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Food safety not in unsafe hands

NEW DELHI: Despite their doubtful hygiene, it is hard to resist the golgappas, aloo tikkis, ram laddoos, momos, etc., sold on the roadside. Though Food Safety and Standards Authority of India has formulated guidelines to regulate this unorganized sector, Delhi government has failed to effectively implement them. Now, the street vendors, themselves, are coming together to ensure acceptable standards of food quality and hygiene.

In a first-of-its-kind initiative, National Association of Street Vendors of India has launched a catering service to be run and managed by street vendors. “If street vendors want to be taken serious, they will have to stand united. This initiative will give street vendors an opportunity to expand their base. Through this, we can keep a check on the quality of food served and hygiene standards maintained by street vendors,” NASVI president Arbind Singh said.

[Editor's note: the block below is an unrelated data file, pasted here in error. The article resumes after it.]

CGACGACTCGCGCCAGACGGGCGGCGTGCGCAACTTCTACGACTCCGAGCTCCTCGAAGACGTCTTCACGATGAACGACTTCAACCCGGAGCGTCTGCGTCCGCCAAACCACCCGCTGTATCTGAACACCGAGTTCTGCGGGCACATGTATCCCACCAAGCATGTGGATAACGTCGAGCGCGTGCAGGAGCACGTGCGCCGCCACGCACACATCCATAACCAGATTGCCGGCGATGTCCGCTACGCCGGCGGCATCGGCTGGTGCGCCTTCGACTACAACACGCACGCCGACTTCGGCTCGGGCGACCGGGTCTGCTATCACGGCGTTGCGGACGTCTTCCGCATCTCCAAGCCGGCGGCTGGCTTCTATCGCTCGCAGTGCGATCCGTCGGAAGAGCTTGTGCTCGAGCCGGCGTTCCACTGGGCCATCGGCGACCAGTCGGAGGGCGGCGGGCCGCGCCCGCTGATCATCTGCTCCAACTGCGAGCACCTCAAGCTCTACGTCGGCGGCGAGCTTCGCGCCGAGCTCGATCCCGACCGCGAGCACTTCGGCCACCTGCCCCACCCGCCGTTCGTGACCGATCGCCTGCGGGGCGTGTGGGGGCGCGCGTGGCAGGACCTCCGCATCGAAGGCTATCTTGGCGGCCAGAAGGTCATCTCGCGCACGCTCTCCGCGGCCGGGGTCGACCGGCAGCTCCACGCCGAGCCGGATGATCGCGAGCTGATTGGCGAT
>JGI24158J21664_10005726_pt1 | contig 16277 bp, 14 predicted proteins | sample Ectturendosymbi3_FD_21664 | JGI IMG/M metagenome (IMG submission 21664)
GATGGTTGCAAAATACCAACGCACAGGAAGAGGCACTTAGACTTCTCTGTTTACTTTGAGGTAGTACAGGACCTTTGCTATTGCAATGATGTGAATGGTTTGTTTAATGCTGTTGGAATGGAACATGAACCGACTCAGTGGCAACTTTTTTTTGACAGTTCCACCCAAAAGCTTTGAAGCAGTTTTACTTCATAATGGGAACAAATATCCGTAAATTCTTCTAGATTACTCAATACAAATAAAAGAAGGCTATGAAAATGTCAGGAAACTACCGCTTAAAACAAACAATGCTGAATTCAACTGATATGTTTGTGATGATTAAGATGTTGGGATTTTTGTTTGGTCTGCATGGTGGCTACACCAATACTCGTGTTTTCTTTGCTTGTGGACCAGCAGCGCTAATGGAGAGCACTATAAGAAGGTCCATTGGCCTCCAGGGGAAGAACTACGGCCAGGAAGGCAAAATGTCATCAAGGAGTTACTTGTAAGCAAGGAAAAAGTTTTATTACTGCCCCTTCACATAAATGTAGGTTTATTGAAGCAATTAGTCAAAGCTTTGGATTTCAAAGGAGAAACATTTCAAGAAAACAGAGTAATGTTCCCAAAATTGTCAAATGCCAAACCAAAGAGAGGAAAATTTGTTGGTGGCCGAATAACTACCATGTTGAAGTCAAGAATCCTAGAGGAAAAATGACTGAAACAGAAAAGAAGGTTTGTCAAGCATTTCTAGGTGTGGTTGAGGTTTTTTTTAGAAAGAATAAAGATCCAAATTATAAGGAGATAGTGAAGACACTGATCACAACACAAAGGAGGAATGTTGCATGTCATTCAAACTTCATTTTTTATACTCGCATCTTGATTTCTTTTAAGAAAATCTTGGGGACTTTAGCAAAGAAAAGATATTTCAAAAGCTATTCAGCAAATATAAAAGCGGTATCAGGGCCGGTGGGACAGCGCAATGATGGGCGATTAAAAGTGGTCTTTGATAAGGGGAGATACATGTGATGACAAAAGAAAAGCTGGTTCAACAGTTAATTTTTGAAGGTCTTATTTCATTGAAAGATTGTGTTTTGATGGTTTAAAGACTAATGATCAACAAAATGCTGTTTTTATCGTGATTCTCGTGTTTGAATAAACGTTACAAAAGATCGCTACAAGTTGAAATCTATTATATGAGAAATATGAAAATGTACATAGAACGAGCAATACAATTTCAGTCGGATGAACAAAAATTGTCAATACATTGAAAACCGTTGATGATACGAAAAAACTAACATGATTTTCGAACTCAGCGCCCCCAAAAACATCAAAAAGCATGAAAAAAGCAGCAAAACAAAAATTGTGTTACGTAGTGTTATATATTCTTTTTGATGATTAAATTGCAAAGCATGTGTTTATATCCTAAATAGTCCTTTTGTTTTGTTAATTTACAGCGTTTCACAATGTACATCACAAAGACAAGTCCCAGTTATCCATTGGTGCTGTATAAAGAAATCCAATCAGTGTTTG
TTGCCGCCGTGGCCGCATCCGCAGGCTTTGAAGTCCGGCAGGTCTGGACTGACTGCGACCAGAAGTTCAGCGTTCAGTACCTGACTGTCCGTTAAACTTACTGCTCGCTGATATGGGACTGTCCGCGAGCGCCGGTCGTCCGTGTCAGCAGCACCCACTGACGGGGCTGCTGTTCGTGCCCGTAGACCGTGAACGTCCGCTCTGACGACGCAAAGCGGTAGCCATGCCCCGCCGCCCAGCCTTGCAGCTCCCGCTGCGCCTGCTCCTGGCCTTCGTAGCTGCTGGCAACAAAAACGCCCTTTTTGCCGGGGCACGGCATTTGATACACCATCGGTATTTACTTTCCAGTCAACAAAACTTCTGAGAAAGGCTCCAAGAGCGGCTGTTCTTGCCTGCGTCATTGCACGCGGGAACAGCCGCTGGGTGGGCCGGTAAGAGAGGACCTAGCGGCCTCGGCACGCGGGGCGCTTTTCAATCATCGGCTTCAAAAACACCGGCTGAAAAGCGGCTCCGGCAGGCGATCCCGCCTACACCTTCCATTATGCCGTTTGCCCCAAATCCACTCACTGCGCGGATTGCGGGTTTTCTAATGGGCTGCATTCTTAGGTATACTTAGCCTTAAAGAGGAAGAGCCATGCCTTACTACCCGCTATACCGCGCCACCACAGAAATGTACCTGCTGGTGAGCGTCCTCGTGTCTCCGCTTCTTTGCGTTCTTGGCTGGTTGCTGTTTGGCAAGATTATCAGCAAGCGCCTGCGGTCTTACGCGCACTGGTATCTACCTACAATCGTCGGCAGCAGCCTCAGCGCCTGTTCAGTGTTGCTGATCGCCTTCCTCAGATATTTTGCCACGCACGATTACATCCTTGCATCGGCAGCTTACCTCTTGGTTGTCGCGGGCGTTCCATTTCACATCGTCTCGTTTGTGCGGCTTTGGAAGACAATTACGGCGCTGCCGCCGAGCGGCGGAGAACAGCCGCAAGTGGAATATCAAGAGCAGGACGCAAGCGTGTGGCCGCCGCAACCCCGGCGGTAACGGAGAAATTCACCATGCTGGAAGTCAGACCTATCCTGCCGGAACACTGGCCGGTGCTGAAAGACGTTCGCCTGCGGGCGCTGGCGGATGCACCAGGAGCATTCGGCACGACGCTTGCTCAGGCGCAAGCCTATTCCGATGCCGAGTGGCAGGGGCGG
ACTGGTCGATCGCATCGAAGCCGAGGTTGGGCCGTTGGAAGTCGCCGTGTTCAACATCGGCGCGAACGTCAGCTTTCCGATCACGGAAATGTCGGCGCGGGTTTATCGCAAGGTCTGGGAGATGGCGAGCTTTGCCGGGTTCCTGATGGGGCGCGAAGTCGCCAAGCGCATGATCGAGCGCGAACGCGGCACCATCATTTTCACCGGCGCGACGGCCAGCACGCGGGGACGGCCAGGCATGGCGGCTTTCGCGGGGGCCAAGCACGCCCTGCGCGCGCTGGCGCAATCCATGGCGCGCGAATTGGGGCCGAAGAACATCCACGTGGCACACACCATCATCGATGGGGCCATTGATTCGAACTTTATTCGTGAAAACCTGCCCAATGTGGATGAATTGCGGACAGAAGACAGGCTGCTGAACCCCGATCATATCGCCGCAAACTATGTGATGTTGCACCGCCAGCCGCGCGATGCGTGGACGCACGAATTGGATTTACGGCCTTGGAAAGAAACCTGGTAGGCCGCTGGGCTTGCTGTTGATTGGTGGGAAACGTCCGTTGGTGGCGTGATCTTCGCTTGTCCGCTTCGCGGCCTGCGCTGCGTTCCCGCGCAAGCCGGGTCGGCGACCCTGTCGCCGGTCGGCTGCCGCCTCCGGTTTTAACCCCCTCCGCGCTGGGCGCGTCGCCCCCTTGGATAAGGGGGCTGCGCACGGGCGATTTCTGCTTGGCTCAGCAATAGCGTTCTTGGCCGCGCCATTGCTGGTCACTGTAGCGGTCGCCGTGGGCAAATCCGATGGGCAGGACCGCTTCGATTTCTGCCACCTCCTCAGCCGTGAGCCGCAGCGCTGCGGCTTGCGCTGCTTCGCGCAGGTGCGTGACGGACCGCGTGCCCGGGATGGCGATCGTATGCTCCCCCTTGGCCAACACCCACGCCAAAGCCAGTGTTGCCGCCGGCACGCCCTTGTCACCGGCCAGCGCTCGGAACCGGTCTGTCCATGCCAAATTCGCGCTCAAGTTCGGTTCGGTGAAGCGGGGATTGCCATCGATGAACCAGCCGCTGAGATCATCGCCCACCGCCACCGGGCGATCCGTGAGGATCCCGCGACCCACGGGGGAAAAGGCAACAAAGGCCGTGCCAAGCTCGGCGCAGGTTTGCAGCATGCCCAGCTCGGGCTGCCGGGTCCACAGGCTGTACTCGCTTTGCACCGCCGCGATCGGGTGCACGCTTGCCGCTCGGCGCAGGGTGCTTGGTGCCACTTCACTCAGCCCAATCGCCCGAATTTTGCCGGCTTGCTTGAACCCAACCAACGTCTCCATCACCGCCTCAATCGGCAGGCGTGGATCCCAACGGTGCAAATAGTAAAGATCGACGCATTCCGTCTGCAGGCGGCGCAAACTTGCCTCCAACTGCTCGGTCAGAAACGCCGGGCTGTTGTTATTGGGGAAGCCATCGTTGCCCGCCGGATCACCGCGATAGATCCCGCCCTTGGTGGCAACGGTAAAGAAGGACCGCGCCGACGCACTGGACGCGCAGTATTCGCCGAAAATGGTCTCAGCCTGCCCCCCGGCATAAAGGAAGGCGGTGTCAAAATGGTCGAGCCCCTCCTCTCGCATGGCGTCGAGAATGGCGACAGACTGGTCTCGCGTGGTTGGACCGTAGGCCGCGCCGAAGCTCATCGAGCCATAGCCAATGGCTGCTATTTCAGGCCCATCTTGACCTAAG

On Monday, NASVI organized a large scale workshop on hygiene and food safety for street vendors. Street vendors from across the city were taught ways to maintain food quality and also informed about how this will help boost their income. “There is a need to create awareness about food safety among public and street vendors. If customers demand it, they will be forced to maintain hygiene. This will result in increase in their monthly income as they can charge more for providing good quality food,” said K Chandramouli, chairperson, FSSAI, who inaugurated the workshop.

Delhi was one of the first states to implement the Food Safety and Standards Act 2006. But sources in FSSAI claim it has failed to deliver the goods. “There are many states which have done a lot of work to streamline street food vendors. But Delhi has not done much,” said a senior official.

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